Because as Ed Moloney asserts - and many of Adams's former colleagues agree with his analysis - by the early 1980s Adams knew the military campaign was lost. By 1993 it lay in ruins with RUC Special Branch running informers at the highest level in the IRA's ranks, in a successful counter-terrorist campaign which saved many lives.
But back in the 1980s, although Adams knew the military campaign was doomed, he allowed the killing to continue for another 10 years before talking to John Hume.
Activists like Anthony McIntyre now ask why he and others spent so many years in jail for conducting what Adams knew was a pointless struggle?
As I said at the start, my acid test for Irish politicians is whether they are willing to confront the danger that nationalist ambivalence about IRA violence could corrupt the moral life of the Irish Republic.
Hence I keep a close watch on the positions of Leo Varadkar and Micheal Martin in relation to doing a deal with Sinn Fein.
Accordingly, during the Fine Gael leadership campaign I supported Leo Varadkar and strongly opposed Simon Coveney.
Basically I believed Varadkar was more likely than Coveney to take a tough line with Sinn Fein.
But his appointment of Coveney to look after Northern Ireland badly dented my trust in him.
Furthermore, my early belief that a Leo Varadkar-led Fine Gael would never do a deal with Sinn Fein has been almost dissipated by his flag-waving and subtext signals.
Gerard Howlin, in both the Irish Examiner and on the Pat Kenny Show, seemed to share my belief that on balance Leo Varadkar is more likely to form a limited alliance with Sinn Fein than Micheal Martin - who has deliberately burned all his bridges behind him rather than let Sinn Fein cross over.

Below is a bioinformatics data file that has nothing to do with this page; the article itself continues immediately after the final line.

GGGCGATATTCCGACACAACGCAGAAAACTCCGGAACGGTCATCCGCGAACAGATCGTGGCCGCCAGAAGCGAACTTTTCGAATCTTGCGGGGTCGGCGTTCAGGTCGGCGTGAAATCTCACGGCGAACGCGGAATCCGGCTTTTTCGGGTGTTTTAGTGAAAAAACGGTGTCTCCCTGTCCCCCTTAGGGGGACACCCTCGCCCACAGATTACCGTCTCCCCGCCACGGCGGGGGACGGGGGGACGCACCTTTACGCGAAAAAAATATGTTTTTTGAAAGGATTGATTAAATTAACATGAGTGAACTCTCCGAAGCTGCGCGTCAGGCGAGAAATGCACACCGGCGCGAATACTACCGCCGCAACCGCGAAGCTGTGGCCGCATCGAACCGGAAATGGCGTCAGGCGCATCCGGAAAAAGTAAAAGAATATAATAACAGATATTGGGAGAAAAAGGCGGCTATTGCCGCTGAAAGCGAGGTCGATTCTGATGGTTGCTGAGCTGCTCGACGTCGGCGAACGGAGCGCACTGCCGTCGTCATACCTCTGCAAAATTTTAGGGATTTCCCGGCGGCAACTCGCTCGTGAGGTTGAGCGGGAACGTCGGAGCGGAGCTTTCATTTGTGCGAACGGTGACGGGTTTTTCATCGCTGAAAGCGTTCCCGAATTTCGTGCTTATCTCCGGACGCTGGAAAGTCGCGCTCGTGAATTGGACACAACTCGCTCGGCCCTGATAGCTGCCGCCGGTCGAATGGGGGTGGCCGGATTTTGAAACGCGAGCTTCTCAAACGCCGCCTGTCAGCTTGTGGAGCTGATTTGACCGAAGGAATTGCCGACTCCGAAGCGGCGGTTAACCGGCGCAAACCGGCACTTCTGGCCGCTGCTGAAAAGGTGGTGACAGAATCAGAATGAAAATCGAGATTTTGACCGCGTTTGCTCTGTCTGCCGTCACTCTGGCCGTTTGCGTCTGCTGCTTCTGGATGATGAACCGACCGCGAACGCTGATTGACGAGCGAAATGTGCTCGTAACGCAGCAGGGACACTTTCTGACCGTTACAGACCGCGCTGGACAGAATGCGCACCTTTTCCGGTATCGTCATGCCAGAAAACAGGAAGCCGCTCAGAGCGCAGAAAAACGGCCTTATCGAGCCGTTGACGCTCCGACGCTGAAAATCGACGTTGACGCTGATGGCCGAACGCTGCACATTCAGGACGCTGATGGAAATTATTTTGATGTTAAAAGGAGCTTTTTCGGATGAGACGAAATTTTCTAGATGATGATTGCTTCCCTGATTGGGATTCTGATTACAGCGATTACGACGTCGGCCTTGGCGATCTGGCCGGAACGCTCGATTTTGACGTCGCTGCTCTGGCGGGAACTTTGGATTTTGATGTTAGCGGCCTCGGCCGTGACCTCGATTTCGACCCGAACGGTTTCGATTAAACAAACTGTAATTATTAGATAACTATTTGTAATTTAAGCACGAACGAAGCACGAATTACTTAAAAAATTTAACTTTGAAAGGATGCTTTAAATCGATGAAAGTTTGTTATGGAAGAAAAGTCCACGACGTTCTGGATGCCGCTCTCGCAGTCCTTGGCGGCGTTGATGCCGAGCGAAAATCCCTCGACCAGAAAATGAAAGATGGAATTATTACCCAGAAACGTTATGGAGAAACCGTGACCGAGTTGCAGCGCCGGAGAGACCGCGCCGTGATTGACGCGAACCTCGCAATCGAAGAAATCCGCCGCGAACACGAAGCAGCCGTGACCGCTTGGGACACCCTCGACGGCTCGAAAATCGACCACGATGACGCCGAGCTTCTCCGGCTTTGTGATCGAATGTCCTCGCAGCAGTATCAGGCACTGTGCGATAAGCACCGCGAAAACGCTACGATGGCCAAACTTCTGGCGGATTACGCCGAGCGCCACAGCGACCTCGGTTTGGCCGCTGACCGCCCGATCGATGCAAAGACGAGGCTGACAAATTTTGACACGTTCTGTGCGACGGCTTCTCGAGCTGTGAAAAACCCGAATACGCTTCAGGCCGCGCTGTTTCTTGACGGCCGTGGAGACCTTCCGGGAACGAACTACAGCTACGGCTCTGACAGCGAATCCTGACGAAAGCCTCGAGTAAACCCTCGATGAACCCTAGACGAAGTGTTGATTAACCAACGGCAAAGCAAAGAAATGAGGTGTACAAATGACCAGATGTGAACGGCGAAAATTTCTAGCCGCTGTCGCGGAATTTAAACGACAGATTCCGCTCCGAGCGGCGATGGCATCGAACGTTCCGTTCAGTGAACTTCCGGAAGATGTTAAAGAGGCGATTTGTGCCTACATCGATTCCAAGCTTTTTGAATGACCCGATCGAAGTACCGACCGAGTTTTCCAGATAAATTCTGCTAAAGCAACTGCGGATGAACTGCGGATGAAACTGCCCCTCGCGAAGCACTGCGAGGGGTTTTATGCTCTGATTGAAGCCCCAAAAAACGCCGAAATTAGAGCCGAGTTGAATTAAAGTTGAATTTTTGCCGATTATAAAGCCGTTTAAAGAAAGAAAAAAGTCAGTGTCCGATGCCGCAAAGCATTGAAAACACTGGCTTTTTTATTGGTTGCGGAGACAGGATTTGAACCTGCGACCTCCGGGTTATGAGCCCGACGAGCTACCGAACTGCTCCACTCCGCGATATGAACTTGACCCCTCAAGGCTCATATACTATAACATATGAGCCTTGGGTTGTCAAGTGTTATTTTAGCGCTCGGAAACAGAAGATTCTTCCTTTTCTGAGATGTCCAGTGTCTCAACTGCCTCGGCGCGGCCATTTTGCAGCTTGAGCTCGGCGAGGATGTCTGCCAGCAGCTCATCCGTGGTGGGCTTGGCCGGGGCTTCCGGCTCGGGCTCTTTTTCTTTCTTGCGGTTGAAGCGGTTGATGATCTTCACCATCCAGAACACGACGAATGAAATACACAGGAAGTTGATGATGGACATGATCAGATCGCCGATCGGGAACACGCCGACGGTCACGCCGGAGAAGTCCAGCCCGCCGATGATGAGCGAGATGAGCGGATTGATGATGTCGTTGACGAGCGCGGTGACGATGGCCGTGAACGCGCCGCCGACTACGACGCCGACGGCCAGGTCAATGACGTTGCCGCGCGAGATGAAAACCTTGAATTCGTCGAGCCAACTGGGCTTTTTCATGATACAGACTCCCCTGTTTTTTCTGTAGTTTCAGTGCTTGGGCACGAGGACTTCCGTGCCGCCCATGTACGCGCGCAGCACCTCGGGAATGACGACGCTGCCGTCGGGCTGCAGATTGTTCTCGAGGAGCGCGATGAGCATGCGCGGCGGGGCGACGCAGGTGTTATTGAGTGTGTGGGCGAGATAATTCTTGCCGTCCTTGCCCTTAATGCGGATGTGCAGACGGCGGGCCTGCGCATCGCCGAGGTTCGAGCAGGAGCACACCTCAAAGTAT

The Taoiseach's statement on the eve of Mary Lou McDonald's coronation did not dispel my fears. Most of it stressed the gap in economic policies between Fine Gael and Sinn Fein.
Economic differences are easily bridged with a Tony Gregory deal as depicted in Colin Murphy's new play Haughey/Gregory.
The Taoiseach's finger-wag at McDonald's Sinn Fein compared poorly with Martin's scathing attack - reported in the Irish Independent but not in The Irish Times - in which he damagingly depicted Mary Lou McDonald as a "good soldier".
Adding it all up, I believe Leo Varadkar has left the door open to a deal.
Finally, I applied my iron rule - where you stand on Sinn Fein - to the brief debate on women's suffrage in Dail Eireann last Tuesday.
This gave speakers a fine chance to show feminist solidarity with Councillor Noeleen Reilly, who had just resigned from Sinn Fein, charging party members with both bullying and physical assault. But not a whisper about it.
Replying to the debate, Minister Josepha Madigan - who went on to read a dull speech about Fine Gael's record on women's issues - began with the following mysterious opening sentence which I have watched several times without being any the wiser about what she meant.
"Thank you Leas Ceann Comhairle, I just have a few concluding remarks so I'll be erudite."
Erudite sounded less promising than concise but what followed was neither.
But Seamus Mallon was certainly erudite in his excoriation of Adams's tribal legacy in an interview with Peter Murtagh of The Irish Times last Friday.
Asked if Adams would leave the stage to Mary Lou McDonald, he replied:
"He will not be able to survive without the adulation, the massaging of his ego."